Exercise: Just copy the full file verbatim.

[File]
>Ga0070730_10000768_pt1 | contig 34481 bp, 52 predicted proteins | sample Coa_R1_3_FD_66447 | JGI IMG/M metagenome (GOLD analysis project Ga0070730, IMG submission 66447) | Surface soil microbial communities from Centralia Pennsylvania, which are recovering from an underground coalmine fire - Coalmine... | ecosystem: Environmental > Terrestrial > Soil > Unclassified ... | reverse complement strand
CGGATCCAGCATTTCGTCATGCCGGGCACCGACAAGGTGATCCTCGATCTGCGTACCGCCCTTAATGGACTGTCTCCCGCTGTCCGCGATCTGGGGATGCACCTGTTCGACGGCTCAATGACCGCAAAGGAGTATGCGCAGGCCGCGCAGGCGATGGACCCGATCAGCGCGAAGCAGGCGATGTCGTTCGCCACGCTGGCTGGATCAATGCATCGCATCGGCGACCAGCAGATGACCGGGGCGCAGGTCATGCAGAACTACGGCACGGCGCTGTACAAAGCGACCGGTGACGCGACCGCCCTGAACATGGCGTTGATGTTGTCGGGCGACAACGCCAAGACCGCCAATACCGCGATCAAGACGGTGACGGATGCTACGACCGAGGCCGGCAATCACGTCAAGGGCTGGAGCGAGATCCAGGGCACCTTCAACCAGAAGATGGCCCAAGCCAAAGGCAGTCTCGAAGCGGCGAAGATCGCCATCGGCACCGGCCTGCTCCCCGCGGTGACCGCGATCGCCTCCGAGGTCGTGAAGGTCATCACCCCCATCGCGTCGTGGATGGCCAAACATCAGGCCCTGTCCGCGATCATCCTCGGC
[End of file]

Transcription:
>Ga0070730_10000768_pt1 | contig 34481 bp, 52 predicted proteins | sample Coa_R1_3_FD_66447 | JGI IMG/M metagenome (GOLD analysis project Ga0070730, IMG submission 66447) | Surface soil microbial communities from Centralia Pennsylvania, which are recovering from an underground coalmine fire - Coalmine... | ecosystem: Environmental > Terrestrial > Soil > Unclassified ... | reverse complement strand
CGGATCCAGCATTTCGTCATGCCGGGCACCGACAAGGTGATCCTCGATCTGCGTACCGCCCTTAATGGACTGTCTCCCGCTGTCCGCGATCTGGGGATGCACCTGTTCGACGGCTCAATGACCGCAAAGGAGTATGCGCAGGCCGCGCAGGCGATGGACCCGATCAGCGCGAAGCAGGCGATGTCGTTCGCCACGCTGGCTGGATCAATGCATCGCATCGGCGACCAGCAGATGACCGGGGCGCAGGTCATGCAGAACTACGGCACGGCGCTGTACAAAGCGACCGGTGACGCGACCGCCCTGAACATGGCGTTGATGTTGTCGGGCGACAACGCCAAGACCGCCAATACCGCGATCAAGACGGTGACGGATGCTACGACCGAGGCCGGCAATCACGTCAAGGGCTGGAGCGAGATCCAGGGCACCTTCAACCAGAAGATGGCCCAAGCCAAAGGCAGTCTCGAAGCGGCGAAGATCGCCATCGGCACCGGCCTGCTCCCCGCGGTGACCGCGATCGCCTCCGAGGTCGTGAAGGTCATCACCCCCATCGCGTCGTGGATGGCCAAACATCAGGCCCTGTCCGCGATCATCCTCGGC